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  1. #8301
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    Quote Originally Posted by iceman View Post
    Zuckerberg has a mortgage?
    Yup.

    It's a matter of tax avoidance. These guys borrow on their perceived equity, therefore, never cashing out and paying zero taxes. Bezo's lives like this. They get super low rates. Fuck, who knows, maybe their accountants figured a refund in there.

    Let's do some livin'
    After, we die

  2. #8302
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    Quote Originally Posted by rideit View Post
    Iíll take your ĎFuck Meí, and raise you one...Fuck Trump. The end net result of his fiscal policies are going to be absolutely devastating in ten years or so, we need to stop him before he does more damage, even if it means short term pain.
    Look at the big picture.
    Four more years could destroy this nation.
    4 more years of anyone is not going to destroy or save the past 40 years of poor decisions and trillions spent on foreign wars. Plus deficits weíve built up and poor tax codes. You donít like trump, great, youíre still an asshole wishing pain on anyone.
    If you lose your job and struggle youíre not going to care who is in office.


    Sent from my iPhone using Tapatalk

  3. #8303
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    Is the stock market going to tank?

    Quote Originally Posted by Cono Este View Post

    Always interested to hear from those who understand the money supply better than I.
    Money supply, m1,2,3 etc., were important when Friedman was the prevailing economic theorist. Itís been proven a false narrative. Velocity is probably important but itís been dead for so long. Monetary and fiscal stimulus are the biggest (only) drivers of growth these days.

    https://fred.stlouisfed.org/series/M2V

  4. #8304
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    Quote Originally Posted by iceman View Post
    I really hope we get below January 20, 2017.
    Thatís still my forecast, pre election levels. Wipe out the Trump gains.

    End of 2018 we were on our way, so Iím not 100% that we didnít already fill that gap. But technically we did not.

    If we do, Iím probably going back to college, for free. If theyíll take me, I imagine theyíll be a long line.


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  5. #8305
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    Quote Originally Posted by ncskier View Post
    4 more years of anyone is not going to destroy or save the past 40 years of poor decisions and trillions spent on foreign wars. Plus deficits we’ve built up and poor tax codes. You don’t like trump, great, you’re still an asshole wishing pain on anyone.
    If you lose your job and struggle you’re not going to care who is in office.


    Sent from my iPhone using Tapatalk
    I don’t think you entirely understand the severity of the situation.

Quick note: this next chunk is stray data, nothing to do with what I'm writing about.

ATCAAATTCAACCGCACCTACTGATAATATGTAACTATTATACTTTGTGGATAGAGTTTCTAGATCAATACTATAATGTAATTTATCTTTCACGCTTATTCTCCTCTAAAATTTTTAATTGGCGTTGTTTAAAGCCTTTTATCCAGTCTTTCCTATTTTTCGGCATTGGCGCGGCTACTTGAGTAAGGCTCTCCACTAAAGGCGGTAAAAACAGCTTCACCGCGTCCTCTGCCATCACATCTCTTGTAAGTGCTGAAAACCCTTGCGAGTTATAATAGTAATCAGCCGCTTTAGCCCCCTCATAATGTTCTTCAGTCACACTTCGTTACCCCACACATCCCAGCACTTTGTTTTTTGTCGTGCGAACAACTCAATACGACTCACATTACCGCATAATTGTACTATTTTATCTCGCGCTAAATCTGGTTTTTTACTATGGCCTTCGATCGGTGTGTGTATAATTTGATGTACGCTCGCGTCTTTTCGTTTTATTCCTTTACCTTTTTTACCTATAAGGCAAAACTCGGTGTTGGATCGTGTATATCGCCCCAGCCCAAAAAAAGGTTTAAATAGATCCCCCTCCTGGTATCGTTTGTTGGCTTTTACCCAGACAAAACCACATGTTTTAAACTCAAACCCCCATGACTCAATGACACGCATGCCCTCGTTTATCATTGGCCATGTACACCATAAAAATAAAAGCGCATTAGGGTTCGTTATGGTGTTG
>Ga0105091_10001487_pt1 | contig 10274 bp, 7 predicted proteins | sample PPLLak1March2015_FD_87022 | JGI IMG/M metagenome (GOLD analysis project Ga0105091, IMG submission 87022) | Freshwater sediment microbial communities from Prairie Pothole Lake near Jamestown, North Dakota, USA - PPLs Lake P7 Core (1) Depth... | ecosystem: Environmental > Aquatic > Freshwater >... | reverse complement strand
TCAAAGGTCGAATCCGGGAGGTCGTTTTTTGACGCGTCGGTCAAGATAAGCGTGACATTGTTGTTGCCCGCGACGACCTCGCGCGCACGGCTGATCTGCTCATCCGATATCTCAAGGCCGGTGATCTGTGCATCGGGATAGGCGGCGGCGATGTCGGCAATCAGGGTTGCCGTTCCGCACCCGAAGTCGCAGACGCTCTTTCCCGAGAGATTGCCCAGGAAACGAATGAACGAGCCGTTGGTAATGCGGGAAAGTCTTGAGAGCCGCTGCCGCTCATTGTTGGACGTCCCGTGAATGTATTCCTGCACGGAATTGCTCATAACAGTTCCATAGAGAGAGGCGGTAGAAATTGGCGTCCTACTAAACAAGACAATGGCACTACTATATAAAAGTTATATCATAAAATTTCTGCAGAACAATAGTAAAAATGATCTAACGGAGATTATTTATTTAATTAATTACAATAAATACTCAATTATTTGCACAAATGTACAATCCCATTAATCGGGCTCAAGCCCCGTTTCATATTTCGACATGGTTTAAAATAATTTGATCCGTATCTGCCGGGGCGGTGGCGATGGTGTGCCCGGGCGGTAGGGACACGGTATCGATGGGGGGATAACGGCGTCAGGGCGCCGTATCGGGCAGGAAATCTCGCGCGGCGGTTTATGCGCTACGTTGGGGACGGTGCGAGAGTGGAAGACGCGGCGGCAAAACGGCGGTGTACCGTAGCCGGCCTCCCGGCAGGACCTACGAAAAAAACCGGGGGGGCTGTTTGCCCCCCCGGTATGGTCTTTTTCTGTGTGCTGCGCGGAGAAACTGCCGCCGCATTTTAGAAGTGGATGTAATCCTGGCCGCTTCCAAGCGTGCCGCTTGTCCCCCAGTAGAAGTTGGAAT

https://www.rawstory.com/2020/02/us-...-fed-official/
    Forum Cross Pollinator

  6. #8306
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    Nov 2014
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    Quote Originally Posted by 4matic View Post
    What's missing other than short term rates at zero? 30 year rate is barely off its all time low. I agree that there is a minimum administrative rate.

    https://fred.stlouisfed.org/graph/?g=NUh
    Sorry for drift. I realize this isn't the topic of the thread, but it's what I know. I'm into bonds and the secondary mortgage market. No dickwaving portfolio claims. Just leaving this for posterity and I'll try to check back in as shitter time allows... Lots of buzzwords depending on one's background, but goggleable for those who are super interested. Saves me another 5 paragraphs not having to define things like "option adjusted duration."

    Short term rates apply to short term loans. Option adjusted duration on an average mortgage varies between 4 and 12 years historically and is hugging the low end of that range now due ti 2017 and 2018 vintages of MBS/mortgages being unequivocally in the money. Anyway, those duration realities make 5s, 10s, and a 5/10 blend the preferred benchmarks for tracking MBS spreads.

    The reason mortgage rates aren't falling as fast as treasuries is almost always negative convexity. Long story short, mortgages are bonds that can be called by the consumer any time they want to sell or refi. Mortgage investors pay a premium for the right to collect interest in those loans/bonds. If the consumer calls early, investor is left holding the bag and thus pays much less premium for the next one. Lower premium = lower mortgage bond pricing= higher mortgage rates relative to benchmarks.

    This is compounded by lender pipelines where adjusting rate offerings too aggressively risks lock fallout and lost business. Long story short, if people refi too quick, the investors fronting the money aren't going to pay as much because they won't collect as much interest. Investor prepayment expectations cause mortgage rates to move lower like a tortoise to the Treasury market's hare.

  7. #8307